Sunday, June 5, 2016


I  am in agreement with the sentiments on Twitter from the bloggers VSB...Muhammad Ali has died. And 2016 can go to hell.

Opening of the 1996 Olympics. I was at home, watching the opening ceremony, having cringed at the pickup trucks that had raced around the stadium, and watched with detached interest as they lit the flame. And then, unexpected to me, Muhammad Ali emerged to move the flame the last few feet. I was suddenly riveted, and on my feet, cheering for him, as the entire arena did the same. I was one of those Ali moments that just sticks with you.

It's taken me a while to write to this, mostly coming to the realization I was never going to find quite the right words. The last time I saw Ali he was in a cart at a Miami Marlins game and he looked nothing like I wanted to believe. And so I want to remember him as a more vital man, potent with style and bursting with charm. Not just unparalleled fighter, but also the man who came after.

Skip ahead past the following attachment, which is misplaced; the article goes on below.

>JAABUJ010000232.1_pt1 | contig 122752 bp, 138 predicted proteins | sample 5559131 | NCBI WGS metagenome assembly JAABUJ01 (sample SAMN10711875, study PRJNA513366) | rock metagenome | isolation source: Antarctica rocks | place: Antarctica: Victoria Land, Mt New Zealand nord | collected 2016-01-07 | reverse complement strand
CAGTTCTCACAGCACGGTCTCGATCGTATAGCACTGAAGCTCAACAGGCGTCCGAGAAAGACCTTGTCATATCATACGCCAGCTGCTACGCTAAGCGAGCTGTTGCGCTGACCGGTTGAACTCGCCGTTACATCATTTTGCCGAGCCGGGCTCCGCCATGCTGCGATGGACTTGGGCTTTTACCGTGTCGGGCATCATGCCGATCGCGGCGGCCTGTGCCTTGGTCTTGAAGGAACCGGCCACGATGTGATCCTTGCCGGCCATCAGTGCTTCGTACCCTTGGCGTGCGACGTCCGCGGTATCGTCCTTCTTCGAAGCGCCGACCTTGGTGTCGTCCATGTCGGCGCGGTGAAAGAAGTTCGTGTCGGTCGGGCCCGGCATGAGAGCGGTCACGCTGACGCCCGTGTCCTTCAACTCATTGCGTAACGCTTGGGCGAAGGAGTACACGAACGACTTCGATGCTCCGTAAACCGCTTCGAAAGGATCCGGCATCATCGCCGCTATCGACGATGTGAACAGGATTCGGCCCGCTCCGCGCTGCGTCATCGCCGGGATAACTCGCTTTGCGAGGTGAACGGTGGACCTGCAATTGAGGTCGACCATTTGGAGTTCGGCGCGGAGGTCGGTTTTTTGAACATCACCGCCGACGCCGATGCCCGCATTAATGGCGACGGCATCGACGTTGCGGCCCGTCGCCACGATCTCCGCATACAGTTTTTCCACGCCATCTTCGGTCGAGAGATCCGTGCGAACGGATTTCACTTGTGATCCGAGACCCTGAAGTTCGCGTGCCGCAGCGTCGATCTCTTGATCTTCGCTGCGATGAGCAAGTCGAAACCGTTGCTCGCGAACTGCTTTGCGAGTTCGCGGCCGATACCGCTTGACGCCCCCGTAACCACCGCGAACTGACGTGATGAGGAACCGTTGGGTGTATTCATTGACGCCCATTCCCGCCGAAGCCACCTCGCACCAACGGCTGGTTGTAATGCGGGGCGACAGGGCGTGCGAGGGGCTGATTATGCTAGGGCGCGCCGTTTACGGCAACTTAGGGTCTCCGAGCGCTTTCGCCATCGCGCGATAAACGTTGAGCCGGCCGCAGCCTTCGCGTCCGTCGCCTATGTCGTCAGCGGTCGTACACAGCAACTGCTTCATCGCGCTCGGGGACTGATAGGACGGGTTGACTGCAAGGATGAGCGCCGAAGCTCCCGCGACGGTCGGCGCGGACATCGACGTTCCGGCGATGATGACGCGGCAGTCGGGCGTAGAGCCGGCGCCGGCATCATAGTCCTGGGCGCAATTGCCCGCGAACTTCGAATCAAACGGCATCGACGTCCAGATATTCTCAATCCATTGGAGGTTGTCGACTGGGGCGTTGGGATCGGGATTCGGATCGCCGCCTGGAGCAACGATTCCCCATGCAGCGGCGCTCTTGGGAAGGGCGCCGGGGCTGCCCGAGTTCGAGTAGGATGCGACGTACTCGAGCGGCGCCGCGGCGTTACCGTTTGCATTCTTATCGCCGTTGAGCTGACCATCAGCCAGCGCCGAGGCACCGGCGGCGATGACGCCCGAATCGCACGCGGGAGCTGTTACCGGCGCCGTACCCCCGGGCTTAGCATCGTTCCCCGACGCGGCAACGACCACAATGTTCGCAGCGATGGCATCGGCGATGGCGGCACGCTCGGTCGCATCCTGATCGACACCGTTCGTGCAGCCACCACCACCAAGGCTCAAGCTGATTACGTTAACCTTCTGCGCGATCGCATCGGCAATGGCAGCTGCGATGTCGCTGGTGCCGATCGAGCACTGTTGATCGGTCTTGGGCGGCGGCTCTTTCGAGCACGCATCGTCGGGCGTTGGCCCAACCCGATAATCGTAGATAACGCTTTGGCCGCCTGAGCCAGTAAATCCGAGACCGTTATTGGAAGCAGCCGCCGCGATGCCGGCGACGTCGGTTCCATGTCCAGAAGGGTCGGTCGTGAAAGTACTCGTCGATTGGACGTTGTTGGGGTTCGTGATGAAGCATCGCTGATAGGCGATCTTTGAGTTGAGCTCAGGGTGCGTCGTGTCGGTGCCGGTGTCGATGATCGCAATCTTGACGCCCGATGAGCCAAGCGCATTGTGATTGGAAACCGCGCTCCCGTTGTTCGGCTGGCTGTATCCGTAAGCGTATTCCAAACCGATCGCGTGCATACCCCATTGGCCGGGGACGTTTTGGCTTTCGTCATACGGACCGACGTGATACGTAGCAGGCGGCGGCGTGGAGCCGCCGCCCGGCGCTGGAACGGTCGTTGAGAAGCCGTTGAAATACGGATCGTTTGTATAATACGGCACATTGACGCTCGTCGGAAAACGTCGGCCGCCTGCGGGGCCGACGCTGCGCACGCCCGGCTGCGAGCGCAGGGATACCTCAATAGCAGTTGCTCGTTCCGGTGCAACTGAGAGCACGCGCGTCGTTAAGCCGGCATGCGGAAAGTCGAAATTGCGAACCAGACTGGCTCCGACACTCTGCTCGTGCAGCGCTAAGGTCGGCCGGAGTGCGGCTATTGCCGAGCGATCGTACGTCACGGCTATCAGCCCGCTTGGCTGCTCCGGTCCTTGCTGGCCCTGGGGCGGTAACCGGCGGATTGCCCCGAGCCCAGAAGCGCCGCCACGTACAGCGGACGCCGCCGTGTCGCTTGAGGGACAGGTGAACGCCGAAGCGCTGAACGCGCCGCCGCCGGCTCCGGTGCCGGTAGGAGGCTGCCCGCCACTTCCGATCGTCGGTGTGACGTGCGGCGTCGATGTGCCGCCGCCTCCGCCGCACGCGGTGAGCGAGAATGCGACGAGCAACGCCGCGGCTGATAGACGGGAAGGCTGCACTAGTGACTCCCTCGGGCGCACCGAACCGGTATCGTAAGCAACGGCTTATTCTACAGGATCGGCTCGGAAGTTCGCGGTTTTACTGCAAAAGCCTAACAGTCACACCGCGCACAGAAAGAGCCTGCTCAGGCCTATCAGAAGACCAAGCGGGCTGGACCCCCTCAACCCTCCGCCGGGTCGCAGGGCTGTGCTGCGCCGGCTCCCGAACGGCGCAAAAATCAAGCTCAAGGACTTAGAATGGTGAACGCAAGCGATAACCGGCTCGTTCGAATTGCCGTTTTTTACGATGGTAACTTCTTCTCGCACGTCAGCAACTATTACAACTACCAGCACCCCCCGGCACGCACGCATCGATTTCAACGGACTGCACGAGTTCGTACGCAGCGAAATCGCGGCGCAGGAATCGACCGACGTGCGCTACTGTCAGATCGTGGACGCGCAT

Ali was....

There is no way to finish that sentence because the man was almost too many things to quantify. At a time when black men died for raising their voices, Ali hollered in defiance. He was witty, yet insightful, charming with just a hint of dominance. He won boxing championships. He told the US government not just no, but HELL NO. He appeared on Broadway. He spoke about injustice and racial politics. In the comics he fought Superman...and won. In his prime, he was larger than life.

From DC Comics...
It's hard to describe to those who didn't see him then, who only see the former boxing great slowed by disease. And it hurts to even try. As my brother put it, "He represented a kind of pride for black men in America that didn't exist in quite that form before him."   

Muhammad Ali was the the Greatest of All Time. And I hope he rests well.

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